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G. D. TYSER & CO.

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In 1860 George Dorman Tyser founded Tyser & Haviside for the purpose of undertaking voyage broking and insurance. Initially they chartered vessels for the India trade but it wasn't long before they went into shipowning and acquired the elderly sailing ship Northumberland (812grt) which had been built in 1838. By the end of 1863 the fleet operating on the India run consisted of five vessels, the Bombay (937grt) built in 1861, the Berar (902grt) built in 1863, the Himalaya (1008grt) built in 1863, the Trevelyan (1042grt) built in 1863, and the famous clipper Lightning (1248grt) built in 1863 and which was jointly owned with J. Morison. The Berar, Himalaya and Trevelyan were three almost identical sister ships built by Wm. Pile at Sunderland.
At that time the company had no plans to expand to other routes but in 1864 they undertook the first voyage to New Zealand with a chartered vessel and the Himalaya also went to Australia from the Clyde. In the same year the Howrah (1098grt) built by Wm Pile at Sunderland joined the fleet. Three years later, in 1867, the Wm Pile sailing ship Poonah (1199grt) was delivered. All the vessels built by Wm. Pile were ship rigged and between 200ft and 225ft in length with a short fo'c'sle and a poop deck. During 1868 two more ships were built, the Arcot (1191grt), and the North (1333grt), named after Lord North, by which time the company was operating eight ships which were either owned or chartered.

George Tyser's sons, W. H. Tyser and G. W. Tyser, joined the company in 1873 and the firm became known as G. D. Tyser & Co. In the same year the Trevelyan and the Himalaya were sold to Shaw, Saville & Albion but in May 1874 Wm. Pile delivered the Plassey (1764grt) which was the largest sailing ship owned by the company and which also had the highest passenger carrying capacity. To the Australian brokers this high passenger capacity meant only one thing, the ship was destined for the Australia run.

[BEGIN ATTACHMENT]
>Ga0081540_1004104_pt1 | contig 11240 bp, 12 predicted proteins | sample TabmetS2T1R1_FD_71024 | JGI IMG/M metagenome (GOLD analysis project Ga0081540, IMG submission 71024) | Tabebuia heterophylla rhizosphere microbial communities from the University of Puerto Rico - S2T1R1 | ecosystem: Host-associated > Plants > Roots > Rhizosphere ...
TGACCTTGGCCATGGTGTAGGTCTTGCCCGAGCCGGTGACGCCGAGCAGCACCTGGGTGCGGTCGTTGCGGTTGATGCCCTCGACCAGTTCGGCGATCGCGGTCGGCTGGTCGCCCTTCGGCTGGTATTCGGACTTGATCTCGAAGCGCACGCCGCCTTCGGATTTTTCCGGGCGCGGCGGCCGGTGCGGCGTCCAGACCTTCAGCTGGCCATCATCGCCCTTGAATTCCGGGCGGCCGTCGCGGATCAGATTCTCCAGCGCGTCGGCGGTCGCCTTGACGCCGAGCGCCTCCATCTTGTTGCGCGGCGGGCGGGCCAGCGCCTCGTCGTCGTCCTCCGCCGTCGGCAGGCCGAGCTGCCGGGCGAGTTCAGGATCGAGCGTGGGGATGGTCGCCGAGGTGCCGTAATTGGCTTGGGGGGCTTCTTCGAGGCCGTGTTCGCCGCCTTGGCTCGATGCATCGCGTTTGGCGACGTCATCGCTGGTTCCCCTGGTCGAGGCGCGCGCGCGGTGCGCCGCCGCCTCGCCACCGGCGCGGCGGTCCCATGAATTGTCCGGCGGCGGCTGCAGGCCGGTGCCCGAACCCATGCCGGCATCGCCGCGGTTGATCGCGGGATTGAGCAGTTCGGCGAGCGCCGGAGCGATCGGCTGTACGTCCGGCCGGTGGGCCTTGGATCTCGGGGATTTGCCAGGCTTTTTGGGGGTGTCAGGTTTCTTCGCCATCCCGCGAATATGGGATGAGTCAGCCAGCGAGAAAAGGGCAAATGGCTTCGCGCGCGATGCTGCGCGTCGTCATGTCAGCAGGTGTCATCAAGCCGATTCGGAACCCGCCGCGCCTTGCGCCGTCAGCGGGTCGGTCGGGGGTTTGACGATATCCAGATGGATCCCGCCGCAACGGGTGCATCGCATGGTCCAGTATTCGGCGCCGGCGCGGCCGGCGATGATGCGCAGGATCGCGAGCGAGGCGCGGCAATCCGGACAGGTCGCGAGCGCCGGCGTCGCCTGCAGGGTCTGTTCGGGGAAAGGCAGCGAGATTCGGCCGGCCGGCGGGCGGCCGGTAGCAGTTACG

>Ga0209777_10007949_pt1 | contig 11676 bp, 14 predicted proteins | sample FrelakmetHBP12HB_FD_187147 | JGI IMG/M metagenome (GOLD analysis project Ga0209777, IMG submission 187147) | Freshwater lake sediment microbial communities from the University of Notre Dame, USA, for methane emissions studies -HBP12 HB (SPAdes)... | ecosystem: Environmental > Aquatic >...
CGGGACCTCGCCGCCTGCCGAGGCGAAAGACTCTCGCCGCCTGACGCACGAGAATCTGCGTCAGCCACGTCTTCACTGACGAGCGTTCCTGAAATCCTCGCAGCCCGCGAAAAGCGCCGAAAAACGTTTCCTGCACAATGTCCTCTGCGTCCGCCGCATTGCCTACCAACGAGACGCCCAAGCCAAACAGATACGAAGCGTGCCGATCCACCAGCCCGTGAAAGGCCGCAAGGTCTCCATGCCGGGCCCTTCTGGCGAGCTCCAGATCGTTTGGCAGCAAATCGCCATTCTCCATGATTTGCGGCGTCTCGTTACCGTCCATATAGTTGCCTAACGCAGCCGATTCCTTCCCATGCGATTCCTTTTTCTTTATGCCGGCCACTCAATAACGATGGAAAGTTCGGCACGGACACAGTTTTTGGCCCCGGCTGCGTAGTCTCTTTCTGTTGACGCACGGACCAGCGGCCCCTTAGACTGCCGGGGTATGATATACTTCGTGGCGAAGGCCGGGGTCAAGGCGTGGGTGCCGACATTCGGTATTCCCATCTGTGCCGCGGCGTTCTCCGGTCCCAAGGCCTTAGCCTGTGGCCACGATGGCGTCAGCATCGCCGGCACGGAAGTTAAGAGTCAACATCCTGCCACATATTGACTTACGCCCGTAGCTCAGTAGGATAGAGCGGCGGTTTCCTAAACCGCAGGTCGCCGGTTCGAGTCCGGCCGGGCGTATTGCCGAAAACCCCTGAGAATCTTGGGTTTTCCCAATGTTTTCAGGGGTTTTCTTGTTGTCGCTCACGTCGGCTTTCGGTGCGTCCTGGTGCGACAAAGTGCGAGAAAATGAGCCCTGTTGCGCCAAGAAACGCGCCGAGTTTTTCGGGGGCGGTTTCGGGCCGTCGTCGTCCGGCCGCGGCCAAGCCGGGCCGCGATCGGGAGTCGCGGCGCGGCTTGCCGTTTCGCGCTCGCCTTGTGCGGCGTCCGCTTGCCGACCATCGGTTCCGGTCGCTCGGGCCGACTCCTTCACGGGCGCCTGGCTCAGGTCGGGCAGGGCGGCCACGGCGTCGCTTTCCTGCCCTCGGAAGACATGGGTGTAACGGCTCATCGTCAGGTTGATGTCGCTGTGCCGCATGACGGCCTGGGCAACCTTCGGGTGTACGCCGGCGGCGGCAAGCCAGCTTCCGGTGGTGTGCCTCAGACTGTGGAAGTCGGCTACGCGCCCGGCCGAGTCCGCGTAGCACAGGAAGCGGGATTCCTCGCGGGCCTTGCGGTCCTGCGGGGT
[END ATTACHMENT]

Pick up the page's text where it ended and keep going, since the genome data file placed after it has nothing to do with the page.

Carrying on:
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In 1878 the Australian Associated Owners and Brokers Conference was founded, intended for sailing vessels only but which included for the first time brokers as well as owners. G. D. Tyser & Co, a company trading to India but with aspirations to expand to Australia, was excluded from membership but allowed to charter vessels to member companies which included John H. Flint's Colonial Line which had been formed in 1873. Tyser's turned their attention from India to Australia in 1881 when they formed the Alliance Line of Packets to operate their own and chartered ships on the Australia run. The Australian Associated Owners and Brokers was not impressed and insisted that Alliance withdrew else they would load for India by way of retaliation. A two year moratorium was agreed but Tyser's were soured by the experience and became very antagonistic towards the 'Conference' system. As a means of protection the New Zealand traders formed their own Conference for sailing ships only.
The steel hulled Lucknow, the last sailing ship ordered by Tyser's and built by Doxford's, was delivered in 1883 and the name suggested that the company continued to favour the Indian connection in view of the fact that the company had been virtually excluded from the Antipodes except by chartering to member companies. In 1884 the Australian Associated Owners and Brokers Conference extended their membership to include steamship owners and brokers.

Tyser's were still intent on operating the Australia and New Zealand routes and, in conjunction with J. H. Wackerworth, formed the non conference Merchant Line of Sailing Ships in 1885 but an application to join the Conference was rejected. However, an opening presented itself in 1886 when Shaw Saville & Albion rejected the Nelson Bros. contract to carry frozen meat at 2.25 pence per pound instead of the going rate of 2.5 pence per pound. Tyser's stepped in and secured the contract forming the Colonial Union Line Ltd to carry the meat but their application to join the New Zealand Conference was rejected. To fulfill the contract additional ships had to be chartered and equipped with refrigerated cargo space, an additional cost for G. D. Tyser & Co.

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The Ashleigh Brook was chartered from H.Pollexfen, the Balmoral Castle from J. Kilgour and the Bayley from C.C. Barton but, more importantly, the requirement to charter brought the company into contact with J.P.Corry's Star Line when they chartered the Star of England and the Star of Victoria.
The meat contract was inbound only and Tyser's ships had to have the freedom to load general cargoes for the outward passage to New Zealand. To counter any potential threat the New Zealand Shipping Company, which was actually managed from London, appointed G. D. Tyser & Co. as their loading agents. Tyser's offer to manage the New Zealand Shipping Co. was declined.

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